selling? Like every other seemingly difficult prob-
lem, it is very simple after you have once solved it.

You are cheating yourself of your greatest
success if you don't know and practice Salesman-
ship. Our new book.


"The Key

Big Pay*'


300 Pages

of proven


that will

your income

It's the greatest
book ever pub-
lished on Sales-
manship, contain-
ing page after
page of snappy,
paragraphs in
plain, understand-
able English ,
which you will be
quick to absorb,
showing you just
how to handle each individual situation.

This information is supplemented by over 100
specially posed photographs, carefully selected to
bring out the finer points in Salesmanship. These
photographs in themselves are virtually a
course in selling.

This 300-page volume is printed on high quality
paper, in clear-cut, legible type, handsomely
bound in beautiful red embossed art Fabricoid.
It is a book you will be proud to own.

Think what this great book will mean to you.
It will train you to earn bigger money than you
have ever earned before. It will equip you to
meet competition; break down barriers that have
heretofore seemed impassable; show you how to
go out and accomplish the things you have always
wanted to accomplish. Otliers are doing it. You
can, and owe it to yourself to take advantage of
the unusual opportunity this great book offers.

This remarkable book will be sent you Absolutely
Free with a two years" subscription to OPPORTU-
NITY MAGAZINE, the ieadiUL; and most interesting
salesman's magazine published. Every issue chock-
full of InterestinR articles on stlllnn and hundreds of
new Ideas for Making Money. In Its columns you
will also find attractive offers from larse. responsible
business houses, who are looking for men and women
who know how to produce.

Don't Send Any Money

Just send in your name and address. Pay the post-
man S2.00 when this book arrives, and your subscrip-
tion will start at once. Thousands have gladly paid
S2.00 for OPPORTUNITY alone but y-.u get this
great book frop nf extra cost in addition to your two
years' subscriptlnn Address:


Desk 142-J
7S0 N. Michigan Ave. Chicago. Illinois

Casts of Current Photoplays

Complete for every picture reviewed in this issue

— From the story by L. V. Jefferson. Directed by
Arthur D. HotaliuR. Photography by Ernest Depew.
The cast: James Fargo. Gaston Glass; Bill Jenkins,
Jimmie Aubrey; Maryann Carter, Katherine Mevers;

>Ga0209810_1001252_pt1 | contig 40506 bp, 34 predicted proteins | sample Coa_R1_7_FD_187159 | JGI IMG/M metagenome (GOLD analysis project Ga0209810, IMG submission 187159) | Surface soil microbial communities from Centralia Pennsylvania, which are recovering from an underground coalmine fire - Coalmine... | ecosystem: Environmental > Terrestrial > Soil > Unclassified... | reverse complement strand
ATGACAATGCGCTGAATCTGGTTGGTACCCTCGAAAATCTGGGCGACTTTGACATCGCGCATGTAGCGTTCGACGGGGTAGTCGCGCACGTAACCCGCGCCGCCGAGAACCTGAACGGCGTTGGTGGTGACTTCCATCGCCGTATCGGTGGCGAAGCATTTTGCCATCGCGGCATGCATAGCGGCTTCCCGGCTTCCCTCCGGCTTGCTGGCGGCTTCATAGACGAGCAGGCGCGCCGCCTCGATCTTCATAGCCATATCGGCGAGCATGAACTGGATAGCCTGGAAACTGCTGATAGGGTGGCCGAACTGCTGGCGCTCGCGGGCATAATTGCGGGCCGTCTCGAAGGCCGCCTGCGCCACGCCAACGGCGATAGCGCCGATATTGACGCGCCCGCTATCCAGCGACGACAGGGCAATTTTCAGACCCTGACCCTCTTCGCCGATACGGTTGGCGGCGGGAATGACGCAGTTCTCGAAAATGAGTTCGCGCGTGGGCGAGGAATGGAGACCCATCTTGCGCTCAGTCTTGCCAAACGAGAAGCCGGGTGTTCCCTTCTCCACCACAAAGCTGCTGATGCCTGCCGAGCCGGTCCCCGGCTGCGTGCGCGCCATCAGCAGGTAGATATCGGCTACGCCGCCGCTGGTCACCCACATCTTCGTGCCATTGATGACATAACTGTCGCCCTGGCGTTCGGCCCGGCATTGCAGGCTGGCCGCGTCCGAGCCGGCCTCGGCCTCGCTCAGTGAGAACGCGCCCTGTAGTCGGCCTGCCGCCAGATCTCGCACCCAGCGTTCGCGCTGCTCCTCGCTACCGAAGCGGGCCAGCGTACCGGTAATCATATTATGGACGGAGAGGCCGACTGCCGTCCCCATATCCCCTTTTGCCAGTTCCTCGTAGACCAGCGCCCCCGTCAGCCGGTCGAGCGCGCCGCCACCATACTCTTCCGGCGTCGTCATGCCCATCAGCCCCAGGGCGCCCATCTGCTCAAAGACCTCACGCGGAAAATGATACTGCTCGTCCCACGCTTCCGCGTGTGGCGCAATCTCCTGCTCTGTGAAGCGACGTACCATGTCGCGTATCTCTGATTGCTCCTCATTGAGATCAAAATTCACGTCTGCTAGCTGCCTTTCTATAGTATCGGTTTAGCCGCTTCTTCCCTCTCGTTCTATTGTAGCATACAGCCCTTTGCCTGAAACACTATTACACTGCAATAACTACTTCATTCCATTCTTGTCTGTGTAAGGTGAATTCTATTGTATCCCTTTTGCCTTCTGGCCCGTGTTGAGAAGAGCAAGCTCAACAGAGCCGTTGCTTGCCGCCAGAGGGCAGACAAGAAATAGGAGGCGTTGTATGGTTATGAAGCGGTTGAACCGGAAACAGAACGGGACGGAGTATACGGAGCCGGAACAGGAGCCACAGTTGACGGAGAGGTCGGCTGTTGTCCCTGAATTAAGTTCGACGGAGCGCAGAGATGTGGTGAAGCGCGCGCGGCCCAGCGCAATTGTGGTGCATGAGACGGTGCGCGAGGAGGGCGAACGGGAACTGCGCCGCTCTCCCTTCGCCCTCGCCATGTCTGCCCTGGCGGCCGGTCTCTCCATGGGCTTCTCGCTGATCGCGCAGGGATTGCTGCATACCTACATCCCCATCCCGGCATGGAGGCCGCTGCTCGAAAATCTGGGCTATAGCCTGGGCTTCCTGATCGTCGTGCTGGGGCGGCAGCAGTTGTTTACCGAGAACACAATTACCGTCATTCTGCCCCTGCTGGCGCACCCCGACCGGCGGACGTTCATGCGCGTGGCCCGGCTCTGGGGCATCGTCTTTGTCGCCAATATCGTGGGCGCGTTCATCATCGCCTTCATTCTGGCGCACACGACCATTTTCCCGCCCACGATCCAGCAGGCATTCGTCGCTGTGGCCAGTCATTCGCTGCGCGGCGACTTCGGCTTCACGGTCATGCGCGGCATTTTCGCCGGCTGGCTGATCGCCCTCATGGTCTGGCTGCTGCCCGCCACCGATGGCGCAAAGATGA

Mrs. Clark Carter, Winifred Landis; Lord Slanw'eight,
Jerome La Gasse; Kent Carlington, John Hopkins;
Dobbs, Wilson Benge; Martha, Louise Cabo.

"BACHELOR GIRL. THE"— Columbia.— From
the story by Jack Townley. Continuity by Jack
Townley. Directed by Richard Thorpe. The cast:
Jimmy, William Collier, Jr. ; Joyce, Jacqueline Logan;
Campbell, Edward Hearn; Gladys, Thelma Todd.

the story by Earl Dcrr Biggers. Scenario by Sonya
Lovien and Clark Silvernail. Directed by Irving
Cummings. The cast: John Beetham, Warner
Baxter; Eve Mantiering, Lois Moran; .Sir Frederic
Bruce, Gilbert Emery; Eric Durand. Philip Strange;
Sir George Mannering, Claude King; Hilary Gait.
Montague Shaw; Karlov, Boris Karloff ; Hahib Hanna,
Jainiel Hassen; Inspector Thomas, Peter Gawthorne;
Chan, E. L. Park; Nunah, Mercedes De Valasco;
Dobbins, Finch Smiles.

"BIG NEWS"— Pathe.— From the story by
George S. Brooks. Adapted by Jack Jungmeyer.
Directed by Gregory La Cava. The cast: Steve,
Robert Armstrong; Marg, Carol Lombard; Ryan,
Tom Kennedy; District Attorney, Warner Richmond;
O'Neil, Wade Boteler; Rcyio, Sam Hardy; Telegraph
Editor, Robert Dudley; Hensel, Louis Payne; Deke,
James Donlan; Society Editor, Cupid Aimesworth;
Elevator Man, Fred Bahrle; Helen. Gertrude Sutton;
Birn, Colvin Chase; Addison, Charles Sellon.

"BROADWAY BABIES"— First National.—
From the story by Jay Gelzer. Screen siory by
Monte Katterjohn. Directed by Mervyn LeRoy.
Dialogue by Monte Katterjohn and Humphrey Pear-
son. The cast; Dcliqht Foster, Alice White; Billy
Buva n Hy , C harles Dcla ney ; Perce Gessa nt, Fred
Kohler; Scotty, Tom Dugan; Sarah Dtirgen, Bodil
Rosing; Navarre A'/'m?, Sally Filers; Flcjrine Chandler,
Marion B>Ton; Blossom Royale, Jocelyn Lee; Gus
Brand, Louis Natheaux; Nick, Maurice Black.

"CLIMAX. THE"— UxivERSAL.— From the play
by Edward Locke. Adapted by Julian Josephson.
Directed by Renaud Hoffman. The cast: Luigi
Golfanti. Jean Hcrsholt; Addla Donatelli, Kathn'n
Crawford; Dr. Gardoni, LeRoy Mason; Pietro Col-
fanli, John Reinhardt; Aytton Donatelli, Henry

"DANCE OF LIFE. THE"— Par amount.—
From the play. "Burlesque." by George Manker
Watters and Arthur Hopkins. Adapted by George
Manker Watters. Directed by John Cromwell and
Edward Sutherland. The cast: Bonny Lee King,
Nancy Carroll; Ralph "Skid" Johnson. H?l Skelly;
Sylvia Marco, Dorothy Revier; Harvey Ho^vell, Ralph
Theadore; Lefty, Charles D. Brown; Bozo, Al. St.
John; Gussie, May Boley; Jerry. Oscar Levant; Miss
Sherman. Gladys DuBois; Jiinmy, James T. Quinn;
Champ Melvin, James Farley; Minister, George

"DANGEROUS CURVES" —Paramolint. —
Fron' tlie story by Lester Cchen. Adapted by Donald
Davis and Florence Ryerson. Dialogue by Viola
Brothers Shore. Directed by Lothar Mendes. The
cast: Pat Delaney, Clara Bow; Larry Lee, Richard
Arlen; Zara Flynyi. Kav Francis; Tony Barretti, David
Newell; Col. P. P. Brock. Anders Randolf; "Ma"
Spinclli, May Boley; "Pa" Spinelli. T. Roy Barnes;
Jennie Silver, Joyce Compton; "Spider," Charles D.
Brown; Men About Town, Stuart Erwin, Jack Ludcn.

From the story by James Leong. Adapted by C.
Furthman. Directed by James Leong. Photography
by Ross Fisher. The cast: Leong Chong, TuUy
Marshall; Moy Tai, Lady Tsen Mei.

Online LibraryMoving Picture Exhibitors' AssociationPhotoplay (Volume 36 – 37 (Jul. - Dec. 1929)) → online text (page 71 of 145)